Ignatius Piazza: Reading Your Target
September 14th, 2009
We train our instructors to watch the student, not the target, while the student is shooting, in order to better identify any flaws in the student’s technique. Among the numerous things we look for are proper stance, grip, trigger finger placement, trigger reset, focus, follow-through, etc.
After the shooting is done, we then accompany the student to the target to “read” the target as it will further diagnose any flaws in the student’s shooting technique. Here is what we look for…
We look for where the student’s shots are “grouping.”
A “group” is 3-5 (or more) shots that are grouped together in an area of the target.
If you don’t have a group and your rounds are all over the target, then you are usually doing one of three things wrong:
You are either not keeping the same aiming point on the target; or you are not consistently lining up the front and rear sights with the same aiming point on the target while focusing on the front sight as you press the trigger until a surprise trigger break is achieved (see the Front Sight logo for the proper sight alignment and sight picture); or you are shooting way too fast for your current skill level.
If you simply line up the front and rear sights with the same point on the target and then bring your focus back to the front sight as you press the trigger until a surprise trigger break is achieved, you should have a nice “group” of shots. We can then further diagnose and fine tune your shooting technique.
So, once you have a “group”, we then fine tune it by reading your target.
What we like to see is a hand-span group in the center of mass. This shows you have the correct balance between speed and accuracy.
You should only shoot as fast as you can deliver a hand-span group at whatever distance you are shooting.
If your group is too small, you should speed up. If your group is too large, you need to slow down and work on perfecting your presentation from the holster, sight alignment, sight picture and trigger control. As you become smoother, your speed will naturally increase.
If your group is low, you generally have a trigger control problem in that you are “making” the gun fire when you think everything is lined up instead of “letting” the gun fire as you press the trigger to the rear for a surprise trigger break.
If your group is high you may lack follow-through, meaning you are looking up to see where your hit is instead of remaining focused on the front sight until the shot is completed.
You may also be allowing the front sight of the gun to align slightly above the rear sight. This is common with dots on your front sight. Your eye focuses on the dot, but the top edge of the front sight is actually slightly above the rear sight. Make sure you are focusing on the top edge of the front sight and not the dot.
Or you may be pushing forward with the heel of the hand (known as “heeling”) in anticipation of the recoil.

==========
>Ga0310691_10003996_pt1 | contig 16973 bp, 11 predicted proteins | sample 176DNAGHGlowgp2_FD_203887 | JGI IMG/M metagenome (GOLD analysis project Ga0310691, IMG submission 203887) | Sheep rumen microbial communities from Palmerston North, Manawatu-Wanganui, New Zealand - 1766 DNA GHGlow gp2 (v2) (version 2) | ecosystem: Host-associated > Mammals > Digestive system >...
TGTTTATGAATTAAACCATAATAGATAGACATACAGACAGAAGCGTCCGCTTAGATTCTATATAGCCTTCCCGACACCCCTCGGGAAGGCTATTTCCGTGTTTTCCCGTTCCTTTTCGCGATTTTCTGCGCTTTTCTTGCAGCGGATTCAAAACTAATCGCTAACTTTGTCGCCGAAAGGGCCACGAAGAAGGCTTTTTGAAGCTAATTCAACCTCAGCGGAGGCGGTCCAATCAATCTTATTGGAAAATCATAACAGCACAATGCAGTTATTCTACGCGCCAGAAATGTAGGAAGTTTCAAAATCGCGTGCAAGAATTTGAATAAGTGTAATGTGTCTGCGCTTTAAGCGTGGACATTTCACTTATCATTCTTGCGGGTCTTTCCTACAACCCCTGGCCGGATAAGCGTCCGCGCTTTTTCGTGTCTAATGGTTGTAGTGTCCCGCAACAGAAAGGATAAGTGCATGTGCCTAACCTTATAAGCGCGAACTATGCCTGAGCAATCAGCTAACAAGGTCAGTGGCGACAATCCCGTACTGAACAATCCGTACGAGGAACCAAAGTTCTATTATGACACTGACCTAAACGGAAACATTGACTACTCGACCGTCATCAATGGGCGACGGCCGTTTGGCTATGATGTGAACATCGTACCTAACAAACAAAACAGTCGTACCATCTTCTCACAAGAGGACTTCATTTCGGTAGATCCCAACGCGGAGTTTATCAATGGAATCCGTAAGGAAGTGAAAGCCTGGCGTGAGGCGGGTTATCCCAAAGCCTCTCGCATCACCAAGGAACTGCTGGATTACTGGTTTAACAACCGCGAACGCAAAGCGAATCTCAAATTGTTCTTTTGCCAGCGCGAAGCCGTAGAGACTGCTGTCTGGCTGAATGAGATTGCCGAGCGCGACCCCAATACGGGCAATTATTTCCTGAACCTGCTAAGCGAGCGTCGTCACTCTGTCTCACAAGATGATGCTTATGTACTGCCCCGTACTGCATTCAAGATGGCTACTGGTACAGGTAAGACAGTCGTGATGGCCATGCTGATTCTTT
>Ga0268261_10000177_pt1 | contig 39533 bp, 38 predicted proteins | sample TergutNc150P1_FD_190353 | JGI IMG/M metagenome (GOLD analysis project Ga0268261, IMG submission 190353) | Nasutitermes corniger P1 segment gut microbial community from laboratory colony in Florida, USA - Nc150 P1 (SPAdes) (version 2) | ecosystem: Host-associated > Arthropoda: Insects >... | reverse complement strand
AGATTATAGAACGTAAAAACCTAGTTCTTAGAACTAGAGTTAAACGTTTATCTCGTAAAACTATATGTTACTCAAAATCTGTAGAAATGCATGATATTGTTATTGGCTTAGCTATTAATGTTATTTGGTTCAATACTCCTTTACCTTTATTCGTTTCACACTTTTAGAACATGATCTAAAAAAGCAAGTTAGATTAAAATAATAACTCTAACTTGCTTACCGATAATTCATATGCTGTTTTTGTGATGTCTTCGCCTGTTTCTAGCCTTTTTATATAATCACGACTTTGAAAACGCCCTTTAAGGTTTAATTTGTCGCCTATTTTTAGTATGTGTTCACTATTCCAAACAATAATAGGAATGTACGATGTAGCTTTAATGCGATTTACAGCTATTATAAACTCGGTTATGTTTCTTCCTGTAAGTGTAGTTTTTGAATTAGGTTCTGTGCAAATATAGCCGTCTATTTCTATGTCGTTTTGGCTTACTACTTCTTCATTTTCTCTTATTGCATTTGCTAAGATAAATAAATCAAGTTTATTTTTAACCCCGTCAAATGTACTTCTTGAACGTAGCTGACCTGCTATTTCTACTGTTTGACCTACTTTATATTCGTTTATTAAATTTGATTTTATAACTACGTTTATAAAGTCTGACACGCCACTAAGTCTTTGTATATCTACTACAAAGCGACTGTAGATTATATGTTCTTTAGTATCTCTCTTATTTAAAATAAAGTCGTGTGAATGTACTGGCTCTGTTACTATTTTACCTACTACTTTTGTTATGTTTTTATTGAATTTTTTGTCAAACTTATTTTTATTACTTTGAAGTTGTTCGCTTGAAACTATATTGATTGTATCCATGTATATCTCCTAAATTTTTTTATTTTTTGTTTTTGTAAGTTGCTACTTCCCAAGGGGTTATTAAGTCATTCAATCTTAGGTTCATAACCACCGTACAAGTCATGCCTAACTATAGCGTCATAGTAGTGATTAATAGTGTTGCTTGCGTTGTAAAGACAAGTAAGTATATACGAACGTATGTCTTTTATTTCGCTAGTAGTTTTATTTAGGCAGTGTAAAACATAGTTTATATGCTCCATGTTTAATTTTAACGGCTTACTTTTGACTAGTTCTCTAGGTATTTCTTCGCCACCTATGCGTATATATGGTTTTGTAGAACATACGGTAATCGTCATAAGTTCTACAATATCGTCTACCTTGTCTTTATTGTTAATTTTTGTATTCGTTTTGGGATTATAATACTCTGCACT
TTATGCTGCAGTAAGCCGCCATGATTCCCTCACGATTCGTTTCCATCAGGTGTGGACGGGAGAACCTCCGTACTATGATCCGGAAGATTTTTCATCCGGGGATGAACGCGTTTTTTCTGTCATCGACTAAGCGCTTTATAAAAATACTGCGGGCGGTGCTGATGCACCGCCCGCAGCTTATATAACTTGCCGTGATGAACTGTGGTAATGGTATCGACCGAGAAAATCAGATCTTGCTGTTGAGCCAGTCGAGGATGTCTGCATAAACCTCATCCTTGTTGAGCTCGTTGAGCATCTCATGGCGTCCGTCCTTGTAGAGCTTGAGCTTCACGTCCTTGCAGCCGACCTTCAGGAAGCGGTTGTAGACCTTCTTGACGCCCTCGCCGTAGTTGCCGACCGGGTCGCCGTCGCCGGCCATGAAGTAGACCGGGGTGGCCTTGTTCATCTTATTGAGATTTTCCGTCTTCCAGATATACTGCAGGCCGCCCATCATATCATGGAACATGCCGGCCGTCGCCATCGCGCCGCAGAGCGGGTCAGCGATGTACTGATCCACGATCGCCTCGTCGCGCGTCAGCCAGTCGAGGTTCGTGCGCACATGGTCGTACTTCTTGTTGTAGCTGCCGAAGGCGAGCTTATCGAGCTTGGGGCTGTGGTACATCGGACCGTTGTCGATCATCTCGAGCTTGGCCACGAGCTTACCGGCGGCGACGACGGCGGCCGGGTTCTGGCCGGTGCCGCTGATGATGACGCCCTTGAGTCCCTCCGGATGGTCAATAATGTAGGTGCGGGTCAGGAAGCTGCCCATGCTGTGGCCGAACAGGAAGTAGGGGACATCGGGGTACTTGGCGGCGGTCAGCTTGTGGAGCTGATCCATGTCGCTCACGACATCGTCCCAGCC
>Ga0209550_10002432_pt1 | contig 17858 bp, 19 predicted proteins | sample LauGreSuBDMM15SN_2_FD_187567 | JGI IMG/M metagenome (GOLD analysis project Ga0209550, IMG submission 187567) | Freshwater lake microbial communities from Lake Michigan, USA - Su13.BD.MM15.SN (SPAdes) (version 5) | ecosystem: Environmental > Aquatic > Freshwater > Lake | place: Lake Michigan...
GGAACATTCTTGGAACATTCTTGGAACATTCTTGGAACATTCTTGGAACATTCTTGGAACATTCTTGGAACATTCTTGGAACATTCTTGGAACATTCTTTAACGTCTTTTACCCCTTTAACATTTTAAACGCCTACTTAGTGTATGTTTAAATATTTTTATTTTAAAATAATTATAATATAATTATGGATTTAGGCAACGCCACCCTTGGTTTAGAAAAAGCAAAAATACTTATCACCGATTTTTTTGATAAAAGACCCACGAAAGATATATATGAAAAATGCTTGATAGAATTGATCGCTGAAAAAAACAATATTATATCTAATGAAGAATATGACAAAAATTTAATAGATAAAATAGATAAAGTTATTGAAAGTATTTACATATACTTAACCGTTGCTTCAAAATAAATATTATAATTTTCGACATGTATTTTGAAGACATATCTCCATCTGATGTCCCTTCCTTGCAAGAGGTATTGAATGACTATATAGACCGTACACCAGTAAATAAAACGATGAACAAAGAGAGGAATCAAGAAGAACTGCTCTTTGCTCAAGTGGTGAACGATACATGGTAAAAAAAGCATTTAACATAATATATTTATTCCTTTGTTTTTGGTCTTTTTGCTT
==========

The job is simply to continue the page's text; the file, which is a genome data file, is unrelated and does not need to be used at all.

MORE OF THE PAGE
Barring an improper grip, if your group is left or right of center, this normally indicates improper trigger finger placement on the trigger. Make sure the distal pad (fleshy tip) of your trigger finger is squarely on the trigger and you are not pushing or dragging the trigger in either direction with the rest of the trigger finger.
It is noted that shots grouping in high or low, left or right patterns can also be the sights needing adjustment, but trust me on this one: 99.9% of the guns don’t need a sight adjustment.
On the first day, we often hear students tell us that their gun seems to be shooting “way low” or “way right” or a variation of the gun not shooting where it is supposed to. Sometimes we simply have to prove to the student that their weapon is shooting “way center” by shooting the gun for them in their presence, to show clearly that it is not the sights. They can then be confident in their weapon and focus on improving their shooting technique.
We also regularly see students with two distinct groups of shots. One center group and one high group. This is caused by the student getting a good sight picture for the first shot, but then pressing the trigger for the second shot before they have re-established the proper sight picture.
We also see the opposite situation with one center group and one low group. This is quite common on double action auto pistols where there are two distinct trigger pressures and the student has yet to master the differences in the trigger or when students fail to properly “reset” the trigger for the second shot and allow their trigger finger to fly completely off the trigger and slap or mash the trigger on the second shot, causing it to group low.
Everything I have just shared with you is provided in greater detail, with photos, in our Defensive Handgun Dry Practice Manual.
You can order dry practice manuals here.
Dry practice will help you immensely, but believe me when I tell you that there is absolutely no substitute for Front Sight’s hands-on professional training. You will permanently improve your skills MORE in 4 days with us than you would over years of practicing on your own.
If you can’t make it out to Front Sight, then do the next best thing and get the Dry Practice Manual.
You can order dry practice manuals here.
If you CAN make it out to Front Sight and want the mindset and skill at arms to protect yourself and your family, but do not yet have a 30 State Concealed Weapons Permit, the world class training that Front Sight provides, or a Springfield Armory XD Pistol, then take advantage of Front Sight’s Greatest Course, Gun and CCW Permit Offer Ever. (Also known as the Millionaire Patriot Offer.)
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See you next week.
Dr. Ignatius Piazza
Founder and Director
Front Sight Firearms Training Institute